With AnimationPlayer, Godot has one of the most flexible animation systems that you can find in any game engine. The ability to animate pretty much any property in any node or resource, as well as having dedicated transform, bezier, function calling, audio and sub-animation tracks, is pretty much unique.

However, the support for blending those animations via AnimationPlayer is relatively limited, as only a fixed cross-fade transition time can be set.

AnimationTree is a new node introduced in Godot 3.1 to deal with advanced transitions. It supersedes the ancient AnimationTreePlayer, while adding a huge amount of features and flexibility.

Creating an AnimationTree

Before starting, it must be made clear that an AnimationTree node does not contain its own animations. Instead, it uses animations contained in an AnimationPlayer node. This way, you can edit your animations (or import them from a 3D scene) as usual and then use this extra node to control the playback.

The most common way to use AnimationTree is in a 3D scene. When importing your scenes from a 3D exchange format, they will usually come with animations built-in (either multiple ones or split from a large one on import). At the end, the imported Godot scene will contain the animations in a AnimationPlayer node.

As you rarely use imported scenes directly in Godot (they are either instantiated or inherited from), you can place the AnimationTree node in your new scene which contains the imported one. Afterwards, point the AnimationTree node to the AnimationPlayer that was created in the imported scene.

This is how it’s done in the Third Person Shooter demo, for reference:


A new scene was created for the player with a KinematicBody as root. Inside this scene, the original .dae (Collada) file was instantiated and an AnimationTree node was created.

Creating a tree

There are three main types of nodes that can be used in AnimationTree:

  1. Animation nodes, which reference an animation from the linked AnimationTree.
  2. Animation Root nodes, which are used to blend sub-nodes.
  3. Animation Blend nodes, which are used within AnimationNodeBlendTree as single-graph blending via multiple input ports.

To set a root node in AnimationTree, a few types are available:

  • AnimationNodeAnimation: Selects an animation from the list and plays it. This is the simplest root node, and generally not used directly as root.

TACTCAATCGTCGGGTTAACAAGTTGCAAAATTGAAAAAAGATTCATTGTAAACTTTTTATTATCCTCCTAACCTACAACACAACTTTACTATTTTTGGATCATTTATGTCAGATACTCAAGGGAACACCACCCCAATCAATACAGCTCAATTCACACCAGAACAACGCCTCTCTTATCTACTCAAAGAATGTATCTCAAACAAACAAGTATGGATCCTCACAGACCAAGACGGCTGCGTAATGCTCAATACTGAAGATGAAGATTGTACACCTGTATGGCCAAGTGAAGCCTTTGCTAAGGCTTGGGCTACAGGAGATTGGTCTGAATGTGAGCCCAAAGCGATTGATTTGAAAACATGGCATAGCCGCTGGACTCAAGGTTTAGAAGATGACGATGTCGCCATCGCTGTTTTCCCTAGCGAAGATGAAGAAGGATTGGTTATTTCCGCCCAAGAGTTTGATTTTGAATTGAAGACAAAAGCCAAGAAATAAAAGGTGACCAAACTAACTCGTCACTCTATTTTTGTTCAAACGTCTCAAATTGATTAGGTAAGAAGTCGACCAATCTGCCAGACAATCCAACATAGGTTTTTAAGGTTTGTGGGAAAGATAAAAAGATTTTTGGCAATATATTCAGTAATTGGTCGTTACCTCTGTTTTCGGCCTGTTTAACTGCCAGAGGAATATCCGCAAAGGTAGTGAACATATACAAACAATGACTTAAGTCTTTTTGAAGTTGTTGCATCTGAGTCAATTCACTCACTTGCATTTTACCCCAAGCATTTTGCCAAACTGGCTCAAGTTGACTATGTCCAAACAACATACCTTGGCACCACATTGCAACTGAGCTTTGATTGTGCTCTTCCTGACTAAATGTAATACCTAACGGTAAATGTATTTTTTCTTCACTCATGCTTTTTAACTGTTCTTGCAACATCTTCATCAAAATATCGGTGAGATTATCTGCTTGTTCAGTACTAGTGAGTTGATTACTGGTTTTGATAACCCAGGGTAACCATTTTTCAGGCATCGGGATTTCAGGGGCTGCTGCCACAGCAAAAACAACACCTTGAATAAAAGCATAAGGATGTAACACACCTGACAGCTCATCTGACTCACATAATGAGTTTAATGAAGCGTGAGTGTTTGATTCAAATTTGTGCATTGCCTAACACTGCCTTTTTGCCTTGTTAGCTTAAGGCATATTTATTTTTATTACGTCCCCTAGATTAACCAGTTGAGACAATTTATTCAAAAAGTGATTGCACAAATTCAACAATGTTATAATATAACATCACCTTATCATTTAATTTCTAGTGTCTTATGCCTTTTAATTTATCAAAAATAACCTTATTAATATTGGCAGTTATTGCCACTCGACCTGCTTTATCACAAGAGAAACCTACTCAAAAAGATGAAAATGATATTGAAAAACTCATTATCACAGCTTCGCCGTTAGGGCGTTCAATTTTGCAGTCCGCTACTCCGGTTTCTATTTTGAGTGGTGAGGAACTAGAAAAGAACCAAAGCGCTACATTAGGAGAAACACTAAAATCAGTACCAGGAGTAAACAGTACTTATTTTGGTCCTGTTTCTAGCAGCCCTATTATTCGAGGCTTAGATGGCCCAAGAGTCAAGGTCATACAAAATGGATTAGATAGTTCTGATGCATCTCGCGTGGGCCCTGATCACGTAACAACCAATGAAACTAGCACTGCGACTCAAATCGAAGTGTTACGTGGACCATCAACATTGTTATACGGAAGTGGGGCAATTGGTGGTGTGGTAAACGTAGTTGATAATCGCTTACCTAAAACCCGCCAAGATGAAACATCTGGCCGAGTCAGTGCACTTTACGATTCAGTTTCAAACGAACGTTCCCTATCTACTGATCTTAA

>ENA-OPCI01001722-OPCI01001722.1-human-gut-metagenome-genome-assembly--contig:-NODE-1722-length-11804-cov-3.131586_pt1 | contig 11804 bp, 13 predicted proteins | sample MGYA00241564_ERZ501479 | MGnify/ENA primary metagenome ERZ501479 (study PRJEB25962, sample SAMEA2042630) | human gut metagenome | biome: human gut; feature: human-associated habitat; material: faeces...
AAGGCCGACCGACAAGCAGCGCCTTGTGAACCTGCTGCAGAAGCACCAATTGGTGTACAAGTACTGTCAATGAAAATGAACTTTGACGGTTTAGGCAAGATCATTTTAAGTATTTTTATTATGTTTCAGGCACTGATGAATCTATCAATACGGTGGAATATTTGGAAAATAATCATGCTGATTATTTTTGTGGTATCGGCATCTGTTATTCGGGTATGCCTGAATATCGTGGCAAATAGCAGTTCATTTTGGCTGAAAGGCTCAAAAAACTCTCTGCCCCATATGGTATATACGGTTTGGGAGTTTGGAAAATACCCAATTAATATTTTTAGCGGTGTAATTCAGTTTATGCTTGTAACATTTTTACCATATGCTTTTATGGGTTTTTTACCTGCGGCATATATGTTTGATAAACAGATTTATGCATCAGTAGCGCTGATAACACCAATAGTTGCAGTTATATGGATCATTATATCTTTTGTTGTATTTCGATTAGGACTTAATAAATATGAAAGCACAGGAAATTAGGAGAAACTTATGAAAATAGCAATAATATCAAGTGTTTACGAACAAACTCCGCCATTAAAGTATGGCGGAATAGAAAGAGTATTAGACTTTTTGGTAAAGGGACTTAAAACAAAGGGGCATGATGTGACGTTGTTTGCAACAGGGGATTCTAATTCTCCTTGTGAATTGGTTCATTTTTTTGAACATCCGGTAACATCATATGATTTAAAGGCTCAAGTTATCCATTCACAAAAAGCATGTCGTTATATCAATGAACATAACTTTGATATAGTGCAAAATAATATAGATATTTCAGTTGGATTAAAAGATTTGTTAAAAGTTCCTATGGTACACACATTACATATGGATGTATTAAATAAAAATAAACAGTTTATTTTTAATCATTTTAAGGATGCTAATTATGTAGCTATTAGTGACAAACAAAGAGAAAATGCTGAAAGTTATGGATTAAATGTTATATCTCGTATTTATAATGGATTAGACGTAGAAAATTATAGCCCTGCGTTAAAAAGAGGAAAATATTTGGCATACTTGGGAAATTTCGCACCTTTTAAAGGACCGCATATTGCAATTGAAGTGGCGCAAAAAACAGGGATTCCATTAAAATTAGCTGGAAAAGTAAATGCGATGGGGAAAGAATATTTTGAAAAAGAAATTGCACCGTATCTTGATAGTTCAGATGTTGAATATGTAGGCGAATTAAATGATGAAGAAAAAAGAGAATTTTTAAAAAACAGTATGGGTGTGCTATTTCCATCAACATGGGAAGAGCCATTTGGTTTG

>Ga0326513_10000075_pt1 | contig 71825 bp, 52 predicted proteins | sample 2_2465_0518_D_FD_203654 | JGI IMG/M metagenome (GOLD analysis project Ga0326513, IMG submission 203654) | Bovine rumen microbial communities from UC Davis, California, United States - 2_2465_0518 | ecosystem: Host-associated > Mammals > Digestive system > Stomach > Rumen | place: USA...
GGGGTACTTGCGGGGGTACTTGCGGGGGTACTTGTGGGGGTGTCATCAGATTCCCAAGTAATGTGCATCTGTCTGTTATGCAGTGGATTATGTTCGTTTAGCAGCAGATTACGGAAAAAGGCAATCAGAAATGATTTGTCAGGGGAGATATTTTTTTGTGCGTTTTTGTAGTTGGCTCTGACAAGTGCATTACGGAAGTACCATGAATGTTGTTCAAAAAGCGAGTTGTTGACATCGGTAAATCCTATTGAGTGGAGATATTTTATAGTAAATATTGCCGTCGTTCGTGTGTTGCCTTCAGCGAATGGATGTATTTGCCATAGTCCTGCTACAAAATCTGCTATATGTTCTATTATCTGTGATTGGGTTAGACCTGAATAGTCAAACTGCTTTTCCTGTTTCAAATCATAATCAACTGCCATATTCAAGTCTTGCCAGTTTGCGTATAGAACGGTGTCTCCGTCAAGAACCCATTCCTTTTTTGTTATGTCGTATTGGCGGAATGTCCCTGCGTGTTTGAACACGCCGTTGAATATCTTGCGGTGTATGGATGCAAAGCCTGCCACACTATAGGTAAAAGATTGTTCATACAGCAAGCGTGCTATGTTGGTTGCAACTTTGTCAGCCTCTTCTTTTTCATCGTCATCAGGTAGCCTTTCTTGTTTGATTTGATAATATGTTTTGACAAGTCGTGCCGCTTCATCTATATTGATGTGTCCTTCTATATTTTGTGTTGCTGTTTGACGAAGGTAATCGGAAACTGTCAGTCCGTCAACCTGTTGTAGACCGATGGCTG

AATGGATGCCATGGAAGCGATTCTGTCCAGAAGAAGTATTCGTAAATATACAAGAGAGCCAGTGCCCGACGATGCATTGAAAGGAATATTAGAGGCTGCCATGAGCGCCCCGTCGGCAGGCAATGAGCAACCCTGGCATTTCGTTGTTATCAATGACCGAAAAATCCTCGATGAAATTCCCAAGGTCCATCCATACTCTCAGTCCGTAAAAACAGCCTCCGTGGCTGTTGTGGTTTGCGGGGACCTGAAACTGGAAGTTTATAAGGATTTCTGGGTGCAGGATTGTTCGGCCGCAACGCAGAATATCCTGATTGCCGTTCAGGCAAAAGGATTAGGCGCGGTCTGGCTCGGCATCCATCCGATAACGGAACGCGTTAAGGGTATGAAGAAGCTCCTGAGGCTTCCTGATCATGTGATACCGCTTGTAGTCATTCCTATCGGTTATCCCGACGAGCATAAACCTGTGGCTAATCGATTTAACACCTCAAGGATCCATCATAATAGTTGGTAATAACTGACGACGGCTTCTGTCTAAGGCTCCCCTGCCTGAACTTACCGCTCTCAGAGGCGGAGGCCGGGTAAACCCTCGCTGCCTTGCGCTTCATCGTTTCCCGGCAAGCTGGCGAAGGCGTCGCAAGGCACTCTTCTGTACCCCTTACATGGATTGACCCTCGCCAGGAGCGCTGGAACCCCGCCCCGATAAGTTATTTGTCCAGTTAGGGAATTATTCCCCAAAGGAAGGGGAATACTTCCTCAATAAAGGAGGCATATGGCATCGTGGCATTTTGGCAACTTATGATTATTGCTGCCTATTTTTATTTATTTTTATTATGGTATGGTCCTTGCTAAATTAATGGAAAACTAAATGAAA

• AnimationNodeBlendTree: Contains many blend type nodes, such as mix, blend2, blend3, one shot, etc. This is one of the most commonly used roots.
  • AnimationNodeStateMachine: Contains multiple root nodes as children in a graph. Each node is used as a state, and provides multiple functions to alternate between states.
  • AnimationNodeBlendSpace2D: Allows placing root nodes in a 2D blend space. Control the blend position in 2D to mix between multiple animations.
  • AnimationNodeBlendSpace1D: Simplified version of the above (1D).

Blend tree

An AnimationNodeBlendTree can contain both root and regular nodes used for blending. Nodes are added to the graph from a menu:


All blend trees contain an Output node by default, and something has to be connected to it in order for animations to play.

The easiest way to test this functionality is to connect an Animation node to it directly:


This will simply play back the animation. Make sure that the AnimationTree is active for something to actually happen.

Following is a short description of available nodes:

Blend2 / Blend3

These nodes will blend between two or three inputs by a user-specified blend value:


For more complex blending, it is advised to use blend spaces instead.

Blending can also use filters, i.e. you can control individually which tracks go through the blend function. This is very useful for layering animations on top of each other.



This node will execute a sub-animation and return once it finishes. Blend times for fading in and out can be customized, as well as filters.



This node can be used to cause a seek command to happen to any sub-children of the graph. After setting the time, this value returns to -1.


Allows scaling the speed of the animation (or reverse it) in any children nodes. Setting it to 0 will pause the animation.


Very simple state machine (when you don’t want to cope with a StateMachine node). Animations can be connected to the outputs and transition times can be specified.


BlendSpace2D is a node to do advanced blending in two dimensions. Points are added to a two dimensional space and then a position can be controlled to determine blending:


The ranges in X and Y can be controlled (and labeled for convenience). By default, points can be placed anywhere (just right-click on the coordinate system or use the add point button) and triangles will be generated automatically using Delaunay.


It is also possible to draw the triangles manually by disabling the auto triangle option, though this is rarely necessary: